Imaging of lithium deposits gives clue to battery life

Metallic deposits at sub-micron resolution improves understanding of lithium battery failure.

Data gathered at the Diamond Manchester Imaging Branchline of beamline I13 have been used to gain a better understanding of lithium battery failure. The collaboration between the University of Manchester and Diamond Light Source used X-ray in-line phase contrast imaging to investigate the growth and structures of lithium deposits, termed ‘moss’, in lithium battery cells. The resulting publication details groundbreaking research by reporting in-situ phase contrast tomography in a liquid environment.

Virtual slice through a reconstructed image from a tomographic scan of the lithium moss electrodeposited on top of a lithium electrode.

Lithium-ion batteries provide high power and energy densities, with cells containing pure lithium electrodes theoretically offering the highest energy density. However, the electrodeposition of metallic lithium microstructures in lithium batteries is a principal cause of their failure due to overheating. The development of lithium batteries is particularly important for applications requiring high efficiency and long battery life, such as for electric cars, where safety is paramount. High current-drain rechargeable items increase the probability of metallic lithium deposits, leading to concerns over short-circuiting, fires, and battery failure.

By studying the growth and structures of the lithium deposition, the team hoped to obtain a better understanding of the link between microstructures and failure mechanisms or battery life.

Previous research into electrodeposited lithium has predominantly involved two dimensional optical and electron microscopy, which can provide only limited information about the complex three dimensional structures that form. Furthermore, microscopy techniques typically require removal from their as grown environment. Dr David Eastwood, one of the lead authors on the project, clarifies why the Diamond Manchester Imaging Branchline (I13-2) was critical to the study: “I13-2 provides X-rays of the right energy to image very low density materials, with lithium being the least dense metallic element. We have reported the first in-situ characterisation of electrodeposited lithium.”

Animated 3D surface rendering of a cropped region of the bulk lithium electrode with the high surface area lithium salt deposits in pink.

Traditional laboratory X-ray tubes give very weak contrast images for lithium metal and its compounds due to its low density. Using synchrotron radiation to deliver a high flux monochromatic 19 keV beam permits high resolution imaging by optimising contrast between lithium and the surrounding electrolyte and cell components. The team collected 1,801 projections, each lasting one second, during a 180° rotation.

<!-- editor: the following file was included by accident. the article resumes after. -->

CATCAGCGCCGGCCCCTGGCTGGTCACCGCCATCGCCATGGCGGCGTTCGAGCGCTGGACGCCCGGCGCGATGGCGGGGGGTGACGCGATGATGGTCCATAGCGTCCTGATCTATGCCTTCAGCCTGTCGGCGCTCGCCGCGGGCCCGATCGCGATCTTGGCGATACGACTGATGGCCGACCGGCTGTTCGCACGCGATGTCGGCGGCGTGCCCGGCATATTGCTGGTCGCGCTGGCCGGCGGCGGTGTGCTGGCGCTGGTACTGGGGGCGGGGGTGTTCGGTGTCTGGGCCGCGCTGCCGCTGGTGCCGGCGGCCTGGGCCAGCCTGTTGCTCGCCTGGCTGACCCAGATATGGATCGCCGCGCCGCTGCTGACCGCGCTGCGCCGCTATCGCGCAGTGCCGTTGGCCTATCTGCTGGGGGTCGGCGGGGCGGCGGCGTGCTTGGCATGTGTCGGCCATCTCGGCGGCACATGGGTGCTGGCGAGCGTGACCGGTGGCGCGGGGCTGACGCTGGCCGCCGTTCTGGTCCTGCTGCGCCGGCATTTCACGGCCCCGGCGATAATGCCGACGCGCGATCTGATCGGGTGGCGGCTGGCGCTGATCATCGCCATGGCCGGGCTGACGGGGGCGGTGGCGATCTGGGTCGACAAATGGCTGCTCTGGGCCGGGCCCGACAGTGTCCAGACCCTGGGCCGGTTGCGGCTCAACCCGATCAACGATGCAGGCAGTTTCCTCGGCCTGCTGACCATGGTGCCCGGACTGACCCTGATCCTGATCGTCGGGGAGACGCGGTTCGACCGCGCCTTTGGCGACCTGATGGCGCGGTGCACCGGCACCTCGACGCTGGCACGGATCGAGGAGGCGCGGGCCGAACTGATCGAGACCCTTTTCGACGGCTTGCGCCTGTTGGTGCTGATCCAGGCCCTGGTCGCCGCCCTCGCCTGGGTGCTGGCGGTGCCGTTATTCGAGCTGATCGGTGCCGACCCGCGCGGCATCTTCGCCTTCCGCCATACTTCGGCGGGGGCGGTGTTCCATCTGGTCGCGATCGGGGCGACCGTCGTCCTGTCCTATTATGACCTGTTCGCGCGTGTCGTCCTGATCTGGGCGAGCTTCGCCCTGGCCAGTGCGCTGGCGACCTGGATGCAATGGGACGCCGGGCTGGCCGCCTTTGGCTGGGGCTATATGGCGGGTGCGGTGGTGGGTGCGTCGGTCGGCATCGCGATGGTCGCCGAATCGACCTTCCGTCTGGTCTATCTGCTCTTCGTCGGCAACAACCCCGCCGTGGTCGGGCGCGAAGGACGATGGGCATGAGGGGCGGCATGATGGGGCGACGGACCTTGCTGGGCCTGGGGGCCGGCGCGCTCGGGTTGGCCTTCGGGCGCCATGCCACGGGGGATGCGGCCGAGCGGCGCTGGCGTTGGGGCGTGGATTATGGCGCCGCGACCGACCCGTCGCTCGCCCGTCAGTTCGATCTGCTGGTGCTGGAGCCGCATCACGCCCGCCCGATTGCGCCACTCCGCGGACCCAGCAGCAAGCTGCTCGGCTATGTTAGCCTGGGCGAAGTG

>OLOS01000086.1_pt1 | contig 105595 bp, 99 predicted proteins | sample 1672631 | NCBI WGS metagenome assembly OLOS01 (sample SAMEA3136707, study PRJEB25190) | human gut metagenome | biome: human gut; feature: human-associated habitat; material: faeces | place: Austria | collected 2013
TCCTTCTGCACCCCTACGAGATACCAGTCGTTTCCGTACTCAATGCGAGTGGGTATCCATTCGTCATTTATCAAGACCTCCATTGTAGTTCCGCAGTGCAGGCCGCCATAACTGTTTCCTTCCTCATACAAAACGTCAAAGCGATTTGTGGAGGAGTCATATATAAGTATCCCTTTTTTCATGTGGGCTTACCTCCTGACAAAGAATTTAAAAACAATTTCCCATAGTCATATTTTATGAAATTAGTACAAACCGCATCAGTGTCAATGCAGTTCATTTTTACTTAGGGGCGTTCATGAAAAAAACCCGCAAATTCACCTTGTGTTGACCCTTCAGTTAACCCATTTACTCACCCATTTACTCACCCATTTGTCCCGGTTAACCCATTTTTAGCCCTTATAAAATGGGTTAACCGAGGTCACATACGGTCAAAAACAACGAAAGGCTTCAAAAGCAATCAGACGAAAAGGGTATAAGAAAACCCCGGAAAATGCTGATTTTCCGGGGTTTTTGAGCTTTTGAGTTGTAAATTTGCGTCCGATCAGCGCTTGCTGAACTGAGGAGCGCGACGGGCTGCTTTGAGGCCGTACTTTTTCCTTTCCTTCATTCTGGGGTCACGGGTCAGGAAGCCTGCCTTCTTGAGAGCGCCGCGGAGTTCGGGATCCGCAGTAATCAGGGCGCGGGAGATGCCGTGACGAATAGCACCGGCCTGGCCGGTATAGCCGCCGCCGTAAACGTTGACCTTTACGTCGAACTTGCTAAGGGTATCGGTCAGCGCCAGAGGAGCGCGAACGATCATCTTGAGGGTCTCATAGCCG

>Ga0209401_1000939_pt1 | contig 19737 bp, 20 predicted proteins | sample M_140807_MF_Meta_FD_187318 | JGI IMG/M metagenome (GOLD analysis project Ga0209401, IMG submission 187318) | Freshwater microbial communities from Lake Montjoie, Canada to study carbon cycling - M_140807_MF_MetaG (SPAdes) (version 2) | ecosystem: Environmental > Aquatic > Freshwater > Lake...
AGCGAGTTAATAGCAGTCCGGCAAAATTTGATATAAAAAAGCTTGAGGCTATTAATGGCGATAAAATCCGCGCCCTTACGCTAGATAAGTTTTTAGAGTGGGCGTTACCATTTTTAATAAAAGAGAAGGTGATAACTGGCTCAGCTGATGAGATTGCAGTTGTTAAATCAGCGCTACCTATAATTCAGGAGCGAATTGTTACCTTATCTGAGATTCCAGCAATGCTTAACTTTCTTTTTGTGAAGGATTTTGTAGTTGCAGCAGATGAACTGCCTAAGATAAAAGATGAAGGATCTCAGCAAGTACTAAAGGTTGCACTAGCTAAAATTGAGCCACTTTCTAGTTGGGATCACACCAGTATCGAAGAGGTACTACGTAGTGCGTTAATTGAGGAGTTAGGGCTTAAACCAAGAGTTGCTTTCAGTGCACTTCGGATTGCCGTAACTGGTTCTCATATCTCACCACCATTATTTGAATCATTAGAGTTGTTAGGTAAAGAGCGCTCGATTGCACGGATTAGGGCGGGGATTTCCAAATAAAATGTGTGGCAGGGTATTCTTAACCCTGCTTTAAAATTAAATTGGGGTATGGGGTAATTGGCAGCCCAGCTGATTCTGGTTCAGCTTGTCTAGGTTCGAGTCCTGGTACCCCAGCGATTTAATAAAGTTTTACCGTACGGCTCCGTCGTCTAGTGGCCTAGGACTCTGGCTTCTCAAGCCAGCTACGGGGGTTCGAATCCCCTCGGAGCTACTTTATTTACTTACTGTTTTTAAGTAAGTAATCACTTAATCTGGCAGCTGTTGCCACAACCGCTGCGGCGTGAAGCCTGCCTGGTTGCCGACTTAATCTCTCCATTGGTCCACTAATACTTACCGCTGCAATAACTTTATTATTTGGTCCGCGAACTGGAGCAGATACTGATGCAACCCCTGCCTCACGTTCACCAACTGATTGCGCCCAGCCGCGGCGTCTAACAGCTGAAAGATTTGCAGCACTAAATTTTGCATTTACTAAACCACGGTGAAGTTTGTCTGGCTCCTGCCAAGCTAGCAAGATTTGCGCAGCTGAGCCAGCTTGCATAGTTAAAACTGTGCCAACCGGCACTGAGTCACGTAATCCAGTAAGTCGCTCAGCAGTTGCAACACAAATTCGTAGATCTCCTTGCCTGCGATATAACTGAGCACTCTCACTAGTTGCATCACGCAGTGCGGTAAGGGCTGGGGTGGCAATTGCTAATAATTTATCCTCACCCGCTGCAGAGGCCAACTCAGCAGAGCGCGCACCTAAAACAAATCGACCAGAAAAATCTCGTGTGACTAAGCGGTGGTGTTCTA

Dr Eastwood, who is based at the Manchester X-ray Imaging Facility, said: “This non-destructive technique allows a spectrum with a high signal-to-noise ratio to be collected in a fast time, providing intricate details about the microstructure of lithium moss.” When the cell was cycled at a constant current, more highly attenuating dendritic structures form, corresponding to regions of higher electron density due to the incorporation of higher atomic number elements. The detection of these proposed high surface area lithium (HSAL) compounds demonstrate the potential of X-ray micro-tomography to distinguish between elemental lithium and light compounds.

The improved spatial resolution of ~1 μm presented in these results demonstrates the ability to discriminate between dendrite morphologies, metallic lithium and HSAL desposits. These observations allow the failure of lithium batteries to be more fully understood, facilitating greater safety and an extended lifecycle, which are considerations of particular relevance for fully electric vehices. Further studies to anaylse the process of microstructure growth are underway, with the eventual aim of controlling the growth of material or influencing its shape. The Diamond Manchester Imaging Branchline provides a powerful tool for the study of lithium structures at a micrometer resolution, allowing differentiation of growth mechanisms otherwise hidden to destructive statistical or two dimensional techniques.

For more information on potential applications of beamline I13 at Diamond, please contact Principal Beamline Scientist Christoph Rau:

Related publication:

Eastwood D. S., Bayley  P. M., Chang  H. J., Taiwo O. O., Vila-Comamala J., Brett D. J. L., Rau C., Withers P. J., Shearing P. R., Grey C. P., Lee P. D. Three-dimensional characterization of electrodeposited lithium microstructures using synchrotron X-ray phase contrast imaging. Chemical Communications (2014) DOI: 10.1039/C4CC03187C